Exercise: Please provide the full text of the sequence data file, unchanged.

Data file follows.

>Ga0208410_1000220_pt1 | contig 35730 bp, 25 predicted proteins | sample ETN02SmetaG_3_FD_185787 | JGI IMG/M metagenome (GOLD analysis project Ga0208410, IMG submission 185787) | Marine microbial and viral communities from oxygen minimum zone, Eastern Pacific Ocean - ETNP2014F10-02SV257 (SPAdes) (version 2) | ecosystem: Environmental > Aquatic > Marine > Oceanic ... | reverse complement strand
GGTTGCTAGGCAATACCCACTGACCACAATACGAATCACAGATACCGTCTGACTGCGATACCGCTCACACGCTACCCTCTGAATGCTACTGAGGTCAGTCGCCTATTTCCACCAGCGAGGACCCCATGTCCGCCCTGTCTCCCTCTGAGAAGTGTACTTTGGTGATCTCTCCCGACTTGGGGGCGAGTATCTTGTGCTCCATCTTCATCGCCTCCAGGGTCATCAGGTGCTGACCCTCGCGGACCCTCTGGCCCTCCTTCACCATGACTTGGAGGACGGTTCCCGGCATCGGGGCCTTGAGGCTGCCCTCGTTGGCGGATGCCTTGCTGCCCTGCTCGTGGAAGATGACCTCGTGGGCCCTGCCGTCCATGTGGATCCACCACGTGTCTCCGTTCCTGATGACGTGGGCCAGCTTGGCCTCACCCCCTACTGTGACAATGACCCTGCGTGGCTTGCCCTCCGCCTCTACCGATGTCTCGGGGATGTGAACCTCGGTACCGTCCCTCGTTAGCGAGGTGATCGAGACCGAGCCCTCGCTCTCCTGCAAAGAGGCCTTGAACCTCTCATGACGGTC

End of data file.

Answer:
>Ga0208410_1000220_pt1 | contig 35730 bp, 25 predicted proteins | sample ETN02SmetaG_3_FD_185787 | JGI IMG/M metagenome (GOLD analysis project Ga0208410, IMG submission 185787) | Marine microbial and viral communities from oxygen minimum zone, Eastern Pacific Ocean - ETNP2014F10-02SV257 (SPAdes) (version 2) | ecosystem: Environmental > Aquatic > Marine > Oceanic ... | reverse complement strand
GGTTGCTAGGCAATACCCACTGACCACAATACGAATCACAGATACCGTCTGACTGCGATACCGCTCACACGCTACCCTCTGAATGCTACTGAGGTCAGTCGCCTATTTCCACCAGCGAGGACCCCATGTCCGCCCTGTCTCCCTCTGAGAAGTGTACTTTGGTGATCTCTCCCGACTTGGGGGCGAGTATCTTGTGCTCCATCTTCATCGCCTCCAGGGTCATCAGGTGCTGACCCTCGCGGACCCTCTGGCCCTCCTTCACCATGACTTGGAGGACGGTTCCCGGCATCGGGGCCTTGAGGCTGCCCTCGTTGGCGGATGCCTTGCTGCCCTGCTCGTGGAAGATGACCTCGTGGGCCCTGCCGTCCATGTGGATCCACCACGTGTCTCCGTTCCTGATGACGTGGGCCAGCTTGGCCTCACCCCCTACTGTGACAATGACCCTGCGTGGCTTGCCCTCCGCCTCTACCGATGTCTCGGGGATGTGAACCTCGGTACCGTCCCTCGTTAGCGAGGTGATCGAGACCGAGCCCTCGCTCTCCTGCAAAGAGGCCTTGAACCTCTCATGACGGTC